Wave: A Memoir of Life After the Tsunami

Front Cover
Little, Brown Book Group, Mar 12, 2013 - Biography & Autobiography - 224 pages
31 Reviews

The book opens and we are inside the wave: thirty feet high, moving at twenty-five mph, racing two miles inland. And from there into the depths of the author's despair: how to live now that her life has been undone?

Sonali Deraniyagala tells her story - the loss of her two boys, her husband, and her parents - without artifice or sentimentality. In the stark language of unfathomable sorrow, anger, and guilt: she struggles through the first months following the tragedy -- someone always at her side to prevent her from harming herself, her whole being furiously clenched against the reality she can't face; and then reluctantly emerging and, over the ensuing years, slowly allowing her memory to function again.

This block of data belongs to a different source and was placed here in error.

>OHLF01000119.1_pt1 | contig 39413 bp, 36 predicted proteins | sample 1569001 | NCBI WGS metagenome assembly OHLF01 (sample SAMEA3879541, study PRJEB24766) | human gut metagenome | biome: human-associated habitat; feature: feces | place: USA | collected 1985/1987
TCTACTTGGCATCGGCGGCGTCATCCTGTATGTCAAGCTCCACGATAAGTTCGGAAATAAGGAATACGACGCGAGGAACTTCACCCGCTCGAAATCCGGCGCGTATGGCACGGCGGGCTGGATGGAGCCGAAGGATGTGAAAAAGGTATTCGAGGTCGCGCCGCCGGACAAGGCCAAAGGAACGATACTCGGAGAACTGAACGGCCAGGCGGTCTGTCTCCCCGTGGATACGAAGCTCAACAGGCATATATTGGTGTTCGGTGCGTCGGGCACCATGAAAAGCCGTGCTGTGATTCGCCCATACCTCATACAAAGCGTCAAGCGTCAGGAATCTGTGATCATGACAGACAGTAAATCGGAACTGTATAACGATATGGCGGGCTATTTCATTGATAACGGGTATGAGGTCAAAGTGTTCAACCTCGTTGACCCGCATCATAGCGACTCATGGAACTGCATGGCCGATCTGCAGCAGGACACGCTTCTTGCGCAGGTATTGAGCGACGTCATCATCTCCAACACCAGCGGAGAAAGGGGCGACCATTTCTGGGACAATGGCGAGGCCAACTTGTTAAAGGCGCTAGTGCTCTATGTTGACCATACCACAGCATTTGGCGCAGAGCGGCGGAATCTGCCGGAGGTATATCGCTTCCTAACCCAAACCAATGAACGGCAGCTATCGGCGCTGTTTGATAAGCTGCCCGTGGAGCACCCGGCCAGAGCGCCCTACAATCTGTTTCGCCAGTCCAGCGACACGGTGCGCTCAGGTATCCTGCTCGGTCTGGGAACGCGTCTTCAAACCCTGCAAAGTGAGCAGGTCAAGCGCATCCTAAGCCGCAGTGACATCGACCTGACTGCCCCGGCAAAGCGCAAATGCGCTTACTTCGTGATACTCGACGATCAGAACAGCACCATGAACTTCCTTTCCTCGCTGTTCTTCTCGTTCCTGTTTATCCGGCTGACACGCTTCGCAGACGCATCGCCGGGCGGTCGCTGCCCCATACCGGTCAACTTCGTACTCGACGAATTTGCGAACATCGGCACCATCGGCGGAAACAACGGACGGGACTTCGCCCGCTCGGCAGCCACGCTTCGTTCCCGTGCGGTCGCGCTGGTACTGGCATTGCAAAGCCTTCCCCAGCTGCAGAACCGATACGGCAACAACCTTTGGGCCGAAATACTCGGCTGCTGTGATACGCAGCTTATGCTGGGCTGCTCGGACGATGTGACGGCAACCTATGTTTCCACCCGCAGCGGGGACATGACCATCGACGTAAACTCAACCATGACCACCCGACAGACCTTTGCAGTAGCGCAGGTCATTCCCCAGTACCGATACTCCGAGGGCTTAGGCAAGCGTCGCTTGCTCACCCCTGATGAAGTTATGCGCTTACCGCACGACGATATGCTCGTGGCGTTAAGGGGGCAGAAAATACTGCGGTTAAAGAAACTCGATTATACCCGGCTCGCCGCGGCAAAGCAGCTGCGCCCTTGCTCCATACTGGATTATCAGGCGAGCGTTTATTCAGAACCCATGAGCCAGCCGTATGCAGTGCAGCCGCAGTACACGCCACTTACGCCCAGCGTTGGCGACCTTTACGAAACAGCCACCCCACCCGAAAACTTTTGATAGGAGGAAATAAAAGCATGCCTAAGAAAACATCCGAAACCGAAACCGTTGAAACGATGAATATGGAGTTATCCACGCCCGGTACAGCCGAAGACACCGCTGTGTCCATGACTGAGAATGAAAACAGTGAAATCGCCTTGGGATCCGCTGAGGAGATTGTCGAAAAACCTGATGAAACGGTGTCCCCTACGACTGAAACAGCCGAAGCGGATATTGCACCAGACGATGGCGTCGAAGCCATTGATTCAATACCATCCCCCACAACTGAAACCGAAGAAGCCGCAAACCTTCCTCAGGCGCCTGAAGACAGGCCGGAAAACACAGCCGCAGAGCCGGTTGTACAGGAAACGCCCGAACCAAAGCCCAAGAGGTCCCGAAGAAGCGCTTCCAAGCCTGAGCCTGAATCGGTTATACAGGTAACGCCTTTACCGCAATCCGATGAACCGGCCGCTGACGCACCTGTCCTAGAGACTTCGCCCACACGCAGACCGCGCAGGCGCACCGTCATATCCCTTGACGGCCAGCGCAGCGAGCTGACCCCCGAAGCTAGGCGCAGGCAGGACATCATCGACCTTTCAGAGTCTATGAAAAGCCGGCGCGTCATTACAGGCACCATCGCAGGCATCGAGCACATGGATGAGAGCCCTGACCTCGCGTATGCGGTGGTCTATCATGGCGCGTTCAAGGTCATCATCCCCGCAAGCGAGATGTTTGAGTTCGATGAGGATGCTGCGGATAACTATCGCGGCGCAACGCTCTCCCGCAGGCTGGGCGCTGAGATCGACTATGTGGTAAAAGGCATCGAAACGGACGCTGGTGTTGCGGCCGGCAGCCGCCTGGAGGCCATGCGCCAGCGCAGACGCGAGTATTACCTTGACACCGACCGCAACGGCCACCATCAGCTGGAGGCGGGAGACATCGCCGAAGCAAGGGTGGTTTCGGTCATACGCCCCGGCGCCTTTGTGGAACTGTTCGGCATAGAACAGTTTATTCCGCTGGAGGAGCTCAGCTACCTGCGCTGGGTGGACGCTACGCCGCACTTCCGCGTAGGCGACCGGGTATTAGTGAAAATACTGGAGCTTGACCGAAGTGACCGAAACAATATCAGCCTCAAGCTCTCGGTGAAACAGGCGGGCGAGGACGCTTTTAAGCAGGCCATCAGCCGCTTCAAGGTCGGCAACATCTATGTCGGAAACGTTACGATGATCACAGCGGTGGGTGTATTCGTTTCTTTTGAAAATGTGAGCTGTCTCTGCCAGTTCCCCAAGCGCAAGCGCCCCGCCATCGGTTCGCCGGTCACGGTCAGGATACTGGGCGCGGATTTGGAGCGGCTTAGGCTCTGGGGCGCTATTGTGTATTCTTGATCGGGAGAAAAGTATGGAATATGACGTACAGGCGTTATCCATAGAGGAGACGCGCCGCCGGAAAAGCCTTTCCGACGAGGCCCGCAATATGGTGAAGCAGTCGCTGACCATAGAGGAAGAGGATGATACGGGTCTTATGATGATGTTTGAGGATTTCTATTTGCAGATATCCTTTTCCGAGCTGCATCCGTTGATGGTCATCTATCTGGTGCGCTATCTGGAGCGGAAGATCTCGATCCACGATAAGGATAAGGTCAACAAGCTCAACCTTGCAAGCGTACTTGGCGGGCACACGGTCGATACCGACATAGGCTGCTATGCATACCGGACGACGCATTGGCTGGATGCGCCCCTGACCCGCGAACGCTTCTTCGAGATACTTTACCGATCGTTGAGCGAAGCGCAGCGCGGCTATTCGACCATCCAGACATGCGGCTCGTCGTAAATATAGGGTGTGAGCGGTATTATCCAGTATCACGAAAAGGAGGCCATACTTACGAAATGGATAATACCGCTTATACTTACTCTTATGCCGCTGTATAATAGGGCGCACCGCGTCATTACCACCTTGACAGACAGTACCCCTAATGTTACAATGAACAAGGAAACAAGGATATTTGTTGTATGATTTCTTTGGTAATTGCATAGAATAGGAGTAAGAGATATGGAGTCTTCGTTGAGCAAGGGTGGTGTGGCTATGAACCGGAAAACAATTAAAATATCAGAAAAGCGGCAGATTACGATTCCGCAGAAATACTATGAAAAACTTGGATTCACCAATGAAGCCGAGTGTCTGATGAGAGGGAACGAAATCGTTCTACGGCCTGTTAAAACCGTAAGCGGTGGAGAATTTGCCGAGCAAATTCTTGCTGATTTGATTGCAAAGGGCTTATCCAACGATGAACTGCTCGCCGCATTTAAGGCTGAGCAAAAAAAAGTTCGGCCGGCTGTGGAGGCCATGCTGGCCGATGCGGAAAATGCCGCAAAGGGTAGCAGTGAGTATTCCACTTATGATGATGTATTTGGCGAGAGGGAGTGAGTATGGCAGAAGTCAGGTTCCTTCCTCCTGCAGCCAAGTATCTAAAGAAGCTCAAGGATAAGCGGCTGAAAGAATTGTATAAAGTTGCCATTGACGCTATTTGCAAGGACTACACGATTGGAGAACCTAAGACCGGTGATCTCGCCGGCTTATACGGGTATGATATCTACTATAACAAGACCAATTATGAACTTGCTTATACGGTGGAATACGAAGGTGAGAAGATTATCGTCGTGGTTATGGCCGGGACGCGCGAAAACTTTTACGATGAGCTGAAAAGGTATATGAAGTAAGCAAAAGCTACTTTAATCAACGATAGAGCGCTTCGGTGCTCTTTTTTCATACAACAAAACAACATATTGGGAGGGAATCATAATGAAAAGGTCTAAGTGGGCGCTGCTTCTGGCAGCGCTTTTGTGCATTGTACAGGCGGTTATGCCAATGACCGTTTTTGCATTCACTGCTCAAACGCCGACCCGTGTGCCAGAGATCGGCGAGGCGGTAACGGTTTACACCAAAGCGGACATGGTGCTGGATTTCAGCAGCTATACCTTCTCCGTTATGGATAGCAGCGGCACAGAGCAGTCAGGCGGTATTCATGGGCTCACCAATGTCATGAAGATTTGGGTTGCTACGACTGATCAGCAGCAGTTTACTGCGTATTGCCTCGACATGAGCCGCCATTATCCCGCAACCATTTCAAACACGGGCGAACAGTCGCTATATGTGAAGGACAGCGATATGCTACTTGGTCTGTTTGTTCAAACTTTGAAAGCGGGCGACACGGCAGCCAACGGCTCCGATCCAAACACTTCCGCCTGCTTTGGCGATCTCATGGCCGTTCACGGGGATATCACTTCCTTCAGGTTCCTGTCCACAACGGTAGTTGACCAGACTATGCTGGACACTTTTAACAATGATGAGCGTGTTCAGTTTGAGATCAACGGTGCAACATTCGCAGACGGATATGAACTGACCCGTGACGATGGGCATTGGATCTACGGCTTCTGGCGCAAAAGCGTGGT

Then she goes back through the rich and joyous life she's mourning, from her family's home in London, to the birth of her children, to the year she met her English husband at Cambridge, to her childhood in Colombo while learning the balance between the almost unbearable reminders of her loss and her fundamental need to keep her family, somehow, still with her.

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LibraryThing Review

User Review  - nancynova - LibraryThing

rabck from GoryDetails; very little about the Tsunami, it's more reminiscent of Didion's Year of Magical Thinking. The authors husband, sons and parents all perished in the Tsunami wave, and she is ... Read full review

LibraryThing Review

User Review  - Topazshell - LibraryThing

One day in a life can change everything for a person. It happened to Sonali Deraniyagala in 'Wave'. In this small space there is no way to recount her grief process. The book is true. Her experience is unforgettable. Read full review

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About the author (2013)

Sonali Deraniyagala has an undergraduate degree in Economics from Cambridge University and a doctorate in Economics from the University of Oxford. She is on the faculty of the Department of Economics at SOAS, University of London and is a research scholar at Columbia University.

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